The Iowa application identified SCS Carbon Removal, LLC as one of the member managers of Saint Ansgar SCS. Asked whether Summit Carbon Solutions or any of its affiliates or subsidiaries have sought a well permit from Mitchell County, where Saint Ansgar is located, Mitchell County Environmental Health Specialist and Zoning Administrator Macie Adams told Bleeding Heartland, “Summit Carbon Solutions has not submitted any well permit applications to Mitchell County, and neither has any affiliated LLCs, subsidiaries, or companies that I am aware of.”  

According to Anderson, Goldfield submitted an application to the Iowa DNR on August 26. The department tentatively plans to publish a public notice in the Eagle Grove Eagle on September 13, after which the public will have 20 days to respond.   

It’s not clear whether Summit Carbon Solutions has entered into an agreement with Homeland Energy Solutions or Corn, LP related to the wells, potentially addressing ownership and operational issues.

When asked if he knew whether Summit Carbon Solutions plans to submit applications for wells on or near each of the ethanol plants that have signed on to the proposed Summit Carbon pipeline in Iowa, Anderson responded, “I do not know what Summit’s plans are.”

Top image of water flushing out of an agriculture industrial tube well is by Magsi and available via Shutterstock.

About the Author(s)

Nancy Dugan

  • Keeping us forewarned

    Nancy Dugan, I don’t know who you are or why you are covering Summit like this or how you find this amazing research, but I thank you. Please continue to keep the public informed and forewarned about Summit/Rastetter’s plans and methods.

    • I second that

      And I could not have said it better.

      The water depletion, the risk to life of CO2 leaks, the stealing of land, and the harm to that land…There is nothing good that will come of this. Nothing.

      But I very much doubt anything or anyone will be able to stop it.

      This is a direct result of how ignorant people have voted. And I don’t see that changing anytime soon.

  • Thank you, Nancy Dugan

    This is impressive work, and is appreciated. And thank you, Laura Belin, for providing the means by which we can read it!

    I will admit that I am having trouble putting all the pipeline information together in a coherent way. I’m guessing I may not be the only one. I would appreciate a Carbon Pipelines Big Picture For Dummies essay in which the big picture is laid out in fairly simple terms, even if it needs to include speculation and hypotheses that cannot, at this point, be proven. And even if the essay would need to be anonymous.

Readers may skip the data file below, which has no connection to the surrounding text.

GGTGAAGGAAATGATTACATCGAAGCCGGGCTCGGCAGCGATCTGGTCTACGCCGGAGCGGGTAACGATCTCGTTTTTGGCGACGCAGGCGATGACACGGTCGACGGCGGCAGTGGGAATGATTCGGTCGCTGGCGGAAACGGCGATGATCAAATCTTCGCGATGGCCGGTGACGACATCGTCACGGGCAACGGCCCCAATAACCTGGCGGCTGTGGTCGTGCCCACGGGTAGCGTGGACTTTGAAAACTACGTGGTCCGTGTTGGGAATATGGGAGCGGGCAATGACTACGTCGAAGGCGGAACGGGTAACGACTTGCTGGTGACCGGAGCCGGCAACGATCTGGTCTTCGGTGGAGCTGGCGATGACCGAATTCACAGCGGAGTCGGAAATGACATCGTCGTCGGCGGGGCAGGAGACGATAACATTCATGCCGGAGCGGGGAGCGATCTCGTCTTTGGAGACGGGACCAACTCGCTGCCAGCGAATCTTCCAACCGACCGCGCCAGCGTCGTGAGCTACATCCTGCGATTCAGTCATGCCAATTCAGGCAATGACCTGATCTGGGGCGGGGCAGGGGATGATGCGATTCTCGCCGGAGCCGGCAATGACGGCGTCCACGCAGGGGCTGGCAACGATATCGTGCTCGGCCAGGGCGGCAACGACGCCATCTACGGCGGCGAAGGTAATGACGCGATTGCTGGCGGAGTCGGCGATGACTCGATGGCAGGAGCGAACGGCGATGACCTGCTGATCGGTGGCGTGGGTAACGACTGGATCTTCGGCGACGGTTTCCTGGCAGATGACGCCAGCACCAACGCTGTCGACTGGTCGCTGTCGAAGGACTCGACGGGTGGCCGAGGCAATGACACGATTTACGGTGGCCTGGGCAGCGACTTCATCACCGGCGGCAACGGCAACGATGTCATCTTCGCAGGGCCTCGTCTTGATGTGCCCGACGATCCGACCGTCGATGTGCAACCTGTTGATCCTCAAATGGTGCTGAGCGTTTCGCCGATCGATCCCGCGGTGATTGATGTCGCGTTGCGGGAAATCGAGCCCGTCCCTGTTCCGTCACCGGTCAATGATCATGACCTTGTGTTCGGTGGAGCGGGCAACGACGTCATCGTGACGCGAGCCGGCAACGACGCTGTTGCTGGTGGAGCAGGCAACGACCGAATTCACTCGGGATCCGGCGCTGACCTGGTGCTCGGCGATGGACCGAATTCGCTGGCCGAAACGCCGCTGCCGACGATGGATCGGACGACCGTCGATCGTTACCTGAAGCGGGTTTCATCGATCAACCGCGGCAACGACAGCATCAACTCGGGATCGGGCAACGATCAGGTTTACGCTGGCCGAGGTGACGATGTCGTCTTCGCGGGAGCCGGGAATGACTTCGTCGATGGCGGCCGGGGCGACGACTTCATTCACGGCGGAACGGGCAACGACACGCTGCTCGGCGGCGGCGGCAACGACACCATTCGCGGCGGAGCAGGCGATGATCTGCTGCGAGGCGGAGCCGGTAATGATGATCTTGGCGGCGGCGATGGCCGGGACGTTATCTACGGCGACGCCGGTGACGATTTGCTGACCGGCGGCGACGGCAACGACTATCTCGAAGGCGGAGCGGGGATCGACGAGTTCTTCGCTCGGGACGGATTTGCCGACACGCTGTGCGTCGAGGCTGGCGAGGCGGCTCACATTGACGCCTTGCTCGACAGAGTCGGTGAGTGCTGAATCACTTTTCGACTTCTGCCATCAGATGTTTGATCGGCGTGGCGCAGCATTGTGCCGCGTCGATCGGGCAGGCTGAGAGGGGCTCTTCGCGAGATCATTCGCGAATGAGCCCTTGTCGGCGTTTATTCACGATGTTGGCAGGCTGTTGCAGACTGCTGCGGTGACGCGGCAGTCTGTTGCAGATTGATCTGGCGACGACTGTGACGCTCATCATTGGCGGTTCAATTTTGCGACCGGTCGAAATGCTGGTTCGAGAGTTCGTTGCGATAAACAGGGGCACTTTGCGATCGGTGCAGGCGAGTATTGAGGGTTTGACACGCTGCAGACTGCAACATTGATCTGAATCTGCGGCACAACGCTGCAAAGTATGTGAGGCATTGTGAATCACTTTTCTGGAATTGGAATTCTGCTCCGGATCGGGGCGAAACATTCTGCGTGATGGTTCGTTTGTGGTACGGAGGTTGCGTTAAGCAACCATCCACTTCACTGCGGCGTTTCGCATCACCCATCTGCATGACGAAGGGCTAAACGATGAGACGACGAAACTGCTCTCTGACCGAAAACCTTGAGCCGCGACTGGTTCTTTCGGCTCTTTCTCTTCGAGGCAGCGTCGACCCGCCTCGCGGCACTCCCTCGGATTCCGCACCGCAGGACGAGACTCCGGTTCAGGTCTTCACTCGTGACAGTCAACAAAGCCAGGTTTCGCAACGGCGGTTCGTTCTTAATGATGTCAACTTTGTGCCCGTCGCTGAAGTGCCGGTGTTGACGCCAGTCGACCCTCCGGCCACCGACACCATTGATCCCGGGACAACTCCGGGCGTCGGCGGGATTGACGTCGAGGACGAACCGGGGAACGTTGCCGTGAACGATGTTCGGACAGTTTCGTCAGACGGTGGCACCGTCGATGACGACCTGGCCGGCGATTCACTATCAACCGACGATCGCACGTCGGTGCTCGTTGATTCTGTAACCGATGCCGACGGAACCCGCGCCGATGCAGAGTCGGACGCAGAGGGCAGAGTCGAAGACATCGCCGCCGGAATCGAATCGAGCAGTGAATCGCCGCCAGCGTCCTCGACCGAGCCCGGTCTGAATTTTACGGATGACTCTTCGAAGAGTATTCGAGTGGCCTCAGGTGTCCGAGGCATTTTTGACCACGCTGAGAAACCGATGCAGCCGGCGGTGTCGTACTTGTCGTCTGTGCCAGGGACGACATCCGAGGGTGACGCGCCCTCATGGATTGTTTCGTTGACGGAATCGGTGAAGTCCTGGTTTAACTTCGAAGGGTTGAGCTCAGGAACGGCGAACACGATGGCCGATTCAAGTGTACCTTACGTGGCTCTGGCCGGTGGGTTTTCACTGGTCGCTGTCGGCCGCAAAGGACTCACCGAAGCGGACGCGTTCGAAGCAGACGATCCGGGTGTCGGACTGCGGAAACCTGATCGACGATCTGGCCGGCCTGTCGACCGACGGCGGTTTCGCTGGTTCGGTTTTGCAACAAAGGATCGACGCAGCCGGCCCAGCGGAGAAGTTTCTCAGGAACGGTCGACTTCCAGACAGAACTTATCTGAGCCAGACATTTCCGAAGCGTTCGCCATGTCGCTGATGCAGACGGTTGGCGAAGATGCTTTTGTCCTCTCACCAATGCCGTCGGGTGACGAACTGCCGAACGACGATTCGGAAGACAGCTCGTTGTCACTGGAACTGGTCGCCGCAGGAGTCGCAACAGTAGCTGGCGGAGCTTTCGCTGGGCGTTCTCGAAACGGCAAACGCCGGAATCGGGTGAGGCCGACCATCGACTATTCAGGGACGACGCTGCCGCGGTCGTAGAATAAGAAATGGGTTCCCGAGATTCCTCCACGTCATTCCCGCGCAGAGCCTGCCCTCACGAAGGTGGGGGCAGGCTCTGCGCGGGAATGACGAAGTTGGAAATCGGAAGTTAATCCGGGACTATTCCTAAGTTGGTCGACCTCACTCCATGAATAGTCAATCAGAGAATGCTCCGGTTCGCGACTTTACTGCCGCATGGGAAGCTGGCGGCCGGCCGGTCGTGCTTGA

A friend says that from what she’s seen on Twitter, the big picture seems to be complex and involves a lot of international money, and that just skimming the latest news about the Iowa IUB doesn’t even begin to reveal everything. I can believe it.

  • what happens to the water Summit is done with it?

    What will eventually happen to this underground water after it does whatever its job will be at the surface? Will it stay at the surface? Be dumped into a stream? Be pumped back to the ethanol plant for another use? Be dumped back underground? Will it be clean? Correct temperature? Seems like a lot of water 24 hours a day 365 days a year. Besides a permit to pump, DNR should be asking what will happen to the water after that? Does it have a single momentary use and is then treated as a waste? It’s probably not a very good idea to be wasting massive amounts of aquifer water, especially not for a CO2 pipeline.

    • Those are very good questions, Laura Krouse.

      The numbers below are easier for me to wrap my mind around than the volume of Olympic swimming pools:

      Number of square feet 83.5 million gallons of water the two permits would cover, if we assume the water is 10 inches deep:


      Number of square feet a football field including the end zones covers:

      57,600 square feet

      1,339,479 / 57,600 = 23.25 football fields

      1 acre = 43,560 square feet

      1,339,479 / 43560 = 30.75 acres at 10 inches deep

      So in 10 years, that’s enough water to cover more than 300 acres at a 10 inch depth.

  • This ties in with the recent analysis by the NYTimes of disappearing aquifers in US